First, you might want a device to easily play back movies and TV shows. That reason is becoming less valid these days. I can stream most anything from my smart TV. However, I also have a collection of DVDs and Blu-rays — I’m old, I admit it, I used to have VHS tapes as well. And I still sometimes buy movies that I really love on Blu-Ray — that means you, new Lord of the Rings trilogy in 4K, I hear your lure and will buy you soon…

The second thing that a console has over a PC is that you turn it on and it just works. You can do a lot with a PC, but it cannot beat a console in this. A console is designed around this idea, and a PC simply isn’t. That doesn’t mean a PC can’t get close. I have mine hooked up to a TV and a monitor, but I still have to start it, log in, often switch to the TV instead of the monitor, then open up a game with a mouse and finally grab a controller. Also, PC games need tuning to have their quality match the PC specs. In contrast, you turn the Playstation 5 on, tap a button on the controller, and you’re in a game.

Finally, there’s exclusive games. And really, I could live without the previous three and be perfectly happy. Those extra clicks to game on PC are not a hassle, and I have an old Playstation 3 that can Blu-ray to my heart’s content.


I hate the fact that game companies blackmail you into buying consoles with their exclusive titles, but there it is. And I do like to play those titles. Unfortunately, the Playstation 5 has a really small game library of exclusive games.

There’s the demo game that comes with the Playstation 5, Astro’s Playroom, and there’s Spider-Man: Miles Morales, and a Demon Souls remake which isn’t for me, and… that’s it. For an expensive piece of hardware, it’s pretty sad, really.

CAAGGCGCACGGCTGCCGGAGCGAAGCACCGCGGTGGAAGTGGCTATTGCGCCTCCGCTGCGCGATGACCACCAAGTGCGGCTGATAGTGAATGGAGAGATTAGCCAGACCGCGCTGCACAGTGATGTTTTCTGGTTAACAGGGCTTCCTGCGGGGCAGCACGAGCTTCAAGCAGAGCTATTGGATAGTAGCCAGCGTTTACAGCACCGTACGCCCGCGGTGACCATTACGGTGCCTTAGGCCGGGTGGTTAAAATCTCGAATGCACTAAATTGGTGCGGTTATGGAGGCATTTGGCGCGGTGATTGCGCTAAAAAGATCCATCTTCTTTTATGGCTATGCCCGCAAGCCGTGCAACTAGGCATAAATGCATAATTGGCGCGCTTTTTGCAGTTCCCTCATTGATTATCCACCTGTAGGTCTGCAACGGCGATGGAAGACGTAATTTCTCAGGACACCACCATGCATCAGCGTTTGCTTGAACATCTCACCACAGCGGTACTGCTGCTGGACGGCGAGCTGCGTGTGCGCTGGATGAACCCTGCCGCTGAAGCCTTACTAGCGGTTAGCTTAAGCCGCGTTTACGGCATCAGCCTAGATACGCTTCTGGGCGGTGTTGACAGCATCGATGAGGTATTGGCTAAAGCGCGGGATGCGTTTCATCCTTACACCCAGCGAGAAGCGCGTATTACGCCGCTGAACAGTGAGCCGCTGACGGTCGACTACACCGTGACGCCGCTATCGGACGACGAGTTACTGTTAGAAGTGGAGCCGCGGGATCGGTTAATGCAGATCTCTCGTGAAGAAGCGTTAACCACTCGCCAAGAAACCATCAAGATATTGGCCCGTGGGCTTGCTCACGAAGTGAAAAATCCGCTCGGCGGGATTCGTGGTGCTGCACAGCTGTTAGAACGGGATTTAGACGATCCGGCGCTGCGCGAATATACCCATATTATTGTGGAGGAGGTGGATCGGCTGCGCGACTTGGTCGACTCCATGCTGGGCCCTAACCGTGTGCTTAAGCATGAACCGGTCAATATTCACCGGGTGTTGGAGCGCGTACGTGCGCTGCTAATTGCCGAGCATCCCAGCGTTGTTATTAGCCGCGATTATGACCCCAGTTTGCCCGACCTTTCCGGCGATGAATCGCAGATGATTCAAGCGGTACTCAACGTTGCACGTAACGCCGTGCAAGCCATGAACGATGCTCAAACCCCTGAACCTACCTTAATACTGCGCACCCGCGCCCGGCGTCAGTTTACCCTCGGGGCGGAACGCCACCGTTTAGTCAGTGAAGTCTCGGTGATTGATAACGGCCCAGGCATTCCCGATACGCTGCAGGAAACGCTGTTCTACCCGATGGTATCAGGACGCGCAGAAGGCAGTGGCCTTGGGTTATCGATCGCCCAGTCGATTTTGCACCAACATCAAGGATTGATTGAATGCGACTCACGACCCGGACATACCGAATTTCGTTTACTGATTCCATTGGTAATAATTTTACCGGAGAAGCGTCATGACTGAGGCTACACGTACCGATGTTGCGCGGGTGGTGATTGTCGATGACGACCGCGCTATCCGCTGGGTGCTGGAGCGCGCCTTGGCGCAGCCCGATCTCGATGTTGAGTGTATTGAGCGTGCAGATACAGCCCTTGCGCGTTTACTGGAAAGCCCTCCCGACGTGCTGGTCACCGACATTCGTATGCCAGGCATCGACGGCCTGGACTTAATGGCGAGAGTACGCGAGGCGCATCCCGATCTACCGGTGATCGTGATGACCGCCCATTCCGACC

For me, though, this isn’t a problem. I skipped the Playstation 4, so I still have all the exclusives for that console to go through. And luckily, they’re available at a discount. Or, like Ratchet & Clank, it’s now free. I loved that. Since I don’t have a lot of time, and a backlog to play, I’m currently perfectly content playing the remastered Spider-Man that comes with Miles Morales, Ratchet & Clank, and Horizon: Zero Dawn which is for free later this months.


I love my Playstation 5, but I could have lived without it. Like I said above, I didn’t have to put effort into buying it, and I couldn’t have been bothered if I had had to. It’s not worth it. If that statement angers you, I’d suggest thinking really hard about corporate hype and how sensitive you might be to it.

So, if you’re at home without one, hyped, anxious, and filled with the Fear of Missing Out, just chill. The Playstation 5 will be widely available soon enough, and there really isn’t a lot to play just yet. Don’t let yourself be ripped off on the second-hand market.

Relax, and wait… I’m going to play some Spider-Man now.

Martin Stellinga Written by:

I'm a science fiction and fantasy writer from the Netherlands